First-time success

Sukoon Tower's swift rise has been a strong start for the developer

The construction of the podium floors was a challenge because the gap between each level was a different height from the next.
The construction of the podium floors was a challenge because the gap between each level was a different height from the next.
ANALYSIS, Projects
ANALYSIS, Projects
ANALYSIS, Projects

Bahrain’s construction market is more likely to launch the odd project of interest to the wider industry rather than a sustained building boom, as in Saudi Arabia, but the buildings are not without innovation, both in their construction, as well as the end result.

The Sukoon Tower is situated in Juffrair, a surburban hub of the capital Manama that backs onto the ocean that has seen intense building activity in the last decade.

The 45-storey twin residential tower, developed by Tashyeed Properties, will be the highest point in the area when completed, and stands at 38 floors at the time of visit.

The two towers, mainly for residential purposes, though with some space dedicated to offices, are joined for six floors from ground level by a podium. The two building columns then launch into the air and will be joined by a bridge on the 37th floor.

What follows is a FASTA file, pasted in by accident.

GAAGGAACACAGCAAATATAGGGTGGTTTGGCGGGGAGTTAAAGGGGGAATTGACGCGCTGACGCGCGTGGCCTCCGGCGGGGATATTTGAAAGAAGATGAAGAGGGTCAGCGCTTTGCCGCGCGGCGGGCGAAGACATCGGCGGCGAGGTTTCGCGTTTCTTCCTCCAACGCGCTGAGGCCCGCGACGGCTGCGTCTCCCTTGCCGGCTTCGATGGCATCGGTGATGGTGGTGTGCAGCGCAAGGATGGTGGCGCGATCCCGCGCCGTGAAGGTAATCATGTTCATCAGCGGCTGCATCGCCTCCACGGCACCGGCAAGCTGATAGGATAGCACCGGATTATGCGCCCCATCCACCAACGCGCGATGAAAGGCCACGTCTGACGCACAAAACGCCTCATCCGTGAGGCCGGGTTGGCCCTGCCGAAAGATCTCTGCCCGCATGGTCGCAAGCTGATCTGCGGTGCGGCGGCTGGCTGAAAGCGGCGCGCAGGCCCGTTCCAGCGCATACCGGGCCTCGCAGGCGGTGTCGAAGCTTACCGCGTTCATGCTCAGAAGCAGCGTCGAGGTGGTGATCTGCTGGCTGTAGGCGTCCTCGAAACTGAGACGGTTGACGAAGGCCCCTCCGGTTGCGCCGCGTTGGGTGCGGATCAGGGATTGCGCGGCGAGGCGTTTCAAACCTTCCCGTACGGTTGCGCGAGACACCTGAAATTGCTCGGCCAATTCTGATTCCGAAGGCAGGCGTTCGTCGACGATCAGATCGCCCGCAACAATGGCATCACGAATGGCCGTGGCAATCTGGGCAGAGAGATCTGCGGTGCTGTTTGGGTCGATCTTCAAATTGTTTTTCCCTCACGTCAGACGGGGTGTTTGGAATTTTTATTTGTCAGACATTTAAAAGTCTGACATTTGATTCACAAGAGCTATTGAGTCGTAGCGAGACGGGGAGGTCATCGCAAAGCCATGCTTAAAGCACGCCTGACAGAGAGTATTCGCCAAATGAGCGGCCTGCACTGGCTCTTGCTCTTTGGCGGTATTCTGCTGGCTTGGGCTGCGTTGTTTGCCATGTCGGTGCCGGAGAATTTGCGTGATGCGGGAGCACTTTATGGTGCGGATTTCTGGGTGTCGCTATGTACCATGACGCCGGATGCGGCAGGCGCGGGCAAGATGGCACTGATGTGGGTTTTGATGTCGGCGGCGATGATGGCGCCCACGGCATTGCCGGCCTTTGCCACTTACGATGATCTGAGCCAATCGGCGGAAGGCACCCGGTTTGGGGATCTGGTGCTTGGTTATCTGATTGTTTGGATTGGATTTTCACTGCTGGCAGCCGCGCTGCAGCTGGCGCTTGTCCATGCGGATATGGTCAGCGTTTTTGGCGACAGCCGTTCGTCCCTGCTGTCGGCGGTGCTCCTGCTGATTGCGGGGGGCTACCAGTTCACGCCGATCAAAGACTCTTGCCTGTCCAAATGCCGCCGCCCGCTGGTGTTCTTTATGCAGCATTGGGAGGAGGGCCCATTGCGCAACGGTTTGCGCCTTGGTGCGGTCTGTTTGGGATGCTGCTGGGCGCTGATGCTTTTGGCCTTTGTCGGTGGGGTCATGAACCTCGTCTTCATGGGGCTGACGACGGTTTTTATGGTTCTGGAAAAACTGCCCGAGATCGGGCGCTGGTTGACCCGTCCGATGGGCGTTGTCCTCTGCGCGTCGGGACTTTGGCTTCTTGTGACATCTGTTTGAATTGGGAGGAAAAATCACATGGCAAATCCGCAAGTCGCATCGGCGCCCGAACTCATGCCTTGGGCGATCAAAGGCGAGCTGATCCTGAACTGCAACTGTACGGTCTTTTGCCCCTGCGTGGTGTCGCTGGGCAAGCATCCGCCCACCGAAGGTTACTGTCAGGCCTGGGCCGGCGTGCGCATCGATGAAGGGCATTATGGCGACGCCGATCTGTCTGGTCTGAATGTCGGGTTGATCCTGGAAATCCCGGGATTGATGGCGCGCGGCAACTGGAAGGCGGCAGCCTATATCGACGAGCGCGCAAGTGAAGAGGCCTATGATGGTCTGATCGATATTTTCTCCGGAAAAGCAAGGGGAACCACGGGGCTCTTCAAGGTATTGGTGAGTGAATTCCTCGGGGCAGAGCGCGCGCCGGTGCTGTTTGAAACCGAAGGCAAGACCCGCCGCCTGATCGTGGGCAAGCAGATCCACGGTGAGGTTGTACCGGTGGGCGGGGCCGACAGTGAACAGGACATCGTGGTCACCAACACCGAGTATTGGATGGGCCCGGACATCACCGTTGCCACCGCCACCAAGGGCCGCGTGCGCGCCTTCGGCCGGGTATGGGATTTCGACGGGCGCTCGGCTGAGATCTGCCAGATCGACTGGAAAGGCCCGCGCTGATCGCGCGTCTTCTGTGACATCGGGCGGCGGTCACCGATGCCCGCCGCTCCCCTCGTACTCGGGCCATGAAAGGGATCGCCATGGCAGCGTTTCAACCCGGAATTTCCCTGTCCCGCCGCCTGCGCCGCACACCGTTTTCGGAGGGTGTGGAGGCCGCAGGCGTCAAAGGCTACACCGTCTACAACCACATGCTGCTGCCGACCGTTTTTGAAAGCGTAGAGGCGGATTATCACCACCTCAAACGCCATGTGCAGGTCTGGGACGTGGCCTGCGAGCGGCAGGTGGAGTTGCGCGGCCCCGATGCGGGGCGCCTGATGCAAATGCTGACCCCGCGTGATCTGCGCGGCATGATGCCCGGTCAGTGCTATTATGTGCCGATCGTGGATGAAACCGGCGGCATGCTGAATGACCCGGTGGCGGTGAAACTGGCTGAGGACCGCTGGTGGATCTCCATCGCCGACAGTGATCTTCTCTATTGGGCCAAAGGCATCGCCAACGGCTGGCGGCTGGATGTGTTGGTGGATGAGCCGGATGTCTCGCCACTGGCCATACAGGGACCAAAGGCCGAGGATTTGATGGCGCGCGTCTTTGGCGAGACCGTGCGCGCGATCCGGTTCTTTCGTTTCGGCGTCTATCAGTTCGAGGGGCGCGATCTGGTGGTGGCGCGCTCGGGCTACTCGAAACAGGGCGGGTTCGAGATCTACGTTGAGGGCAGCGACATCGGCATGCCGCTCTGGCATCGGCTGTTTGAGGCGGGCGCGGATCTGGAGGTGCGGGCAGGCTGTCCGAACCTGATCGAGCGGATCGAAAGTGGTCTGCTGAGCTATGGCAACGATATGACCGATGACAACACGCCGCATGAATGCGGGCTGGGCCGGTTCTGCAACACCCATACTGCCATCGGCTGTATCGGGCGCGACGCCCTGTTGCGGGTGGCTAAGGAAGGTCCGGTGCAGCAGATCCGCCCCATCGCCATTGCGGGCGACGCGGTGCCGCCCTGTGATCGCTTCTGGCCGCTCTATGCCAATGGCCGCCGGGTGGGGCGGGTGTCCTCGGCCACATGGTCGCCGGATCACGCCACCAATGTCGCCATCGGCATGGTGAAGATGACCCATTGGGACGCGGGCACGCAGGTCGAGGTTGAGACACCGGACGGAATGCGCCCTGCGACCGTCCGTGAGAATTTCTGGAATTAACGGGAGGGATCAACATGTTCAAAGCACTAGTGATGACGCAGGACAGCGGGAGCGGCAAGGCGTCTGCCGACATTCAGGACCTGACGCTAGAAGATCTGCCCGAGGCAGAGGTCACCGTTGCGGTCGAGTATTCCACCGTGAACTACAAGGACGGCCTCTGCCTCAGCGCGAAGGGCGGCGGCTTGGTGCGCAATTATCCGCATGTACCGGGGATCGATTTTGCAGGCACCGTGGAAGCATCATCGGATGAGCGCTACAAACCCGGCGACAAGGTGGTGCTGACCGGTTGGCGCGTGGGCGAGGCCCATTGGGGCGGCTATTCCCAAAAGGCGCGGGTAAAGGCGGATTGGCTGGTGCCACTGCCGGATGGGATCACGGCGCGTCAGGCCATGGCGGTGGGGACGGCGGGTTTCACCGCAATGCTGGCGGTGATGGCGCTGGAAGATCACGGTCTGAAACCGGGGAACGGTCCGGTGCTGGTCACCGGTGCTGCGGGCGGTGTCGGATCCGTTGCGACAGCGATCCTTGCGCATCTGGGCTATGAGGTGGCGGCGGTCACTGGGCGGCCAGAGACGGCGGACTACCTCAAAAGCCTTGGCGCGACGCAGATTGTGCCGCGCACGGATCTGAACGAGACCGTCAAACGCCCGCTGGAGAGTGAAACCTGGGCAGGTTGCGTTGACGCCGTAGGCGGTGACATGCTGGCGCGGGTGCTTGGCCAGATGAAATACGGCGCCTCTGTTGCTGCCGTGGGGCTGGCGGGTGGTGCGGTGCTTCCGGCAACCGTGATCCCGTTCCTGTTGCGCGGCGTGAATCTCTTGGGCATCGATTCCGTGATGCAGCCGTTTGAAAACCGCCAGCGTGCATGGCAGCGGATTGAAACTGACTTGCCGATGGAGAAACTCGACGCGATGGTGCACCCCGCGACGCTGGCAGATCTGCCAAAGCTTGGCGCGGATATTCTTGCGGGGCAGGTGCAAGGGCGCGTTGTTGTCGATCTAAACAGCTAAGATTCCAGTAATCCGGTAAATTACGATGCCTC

The building will contain 598 apartments with a dedicated recreation floor on the sixth level, complete with a landscaped section, a health club and other related facilities.

It is the primary project of Tashyeed Properties, a Bahraini property developer. Syrconsult Consulting Engineers provided initial architectural advice to Tashyeed, and construction work began in October 2008 after Al Ghanah Contracting Company, a local firm, was mandated to complete the piling and foundation work, along with the first six floors.

However, the abundance of other consultants on the projects, including Dubai-based Projacs as the initial project manager, led to a lengthy approval process at each stage of construction for Al Ghanah, according to Thomas Matthew, contracts manager at the company, which meant that the contractor pulled out of the deal after the second floor.

“What happened was that there were two or three consultants, so there was a delay in getting approval, and we had to go through all the formalities,” he says, adding that it hindered the company’s thriving business during “peak time” for building in Bahrain at that stage.

Tashyeed eventually developed its own contracting arm for the main building work, called Tashcon, not to be confused with Tashcon Corporation, the California-based building firm.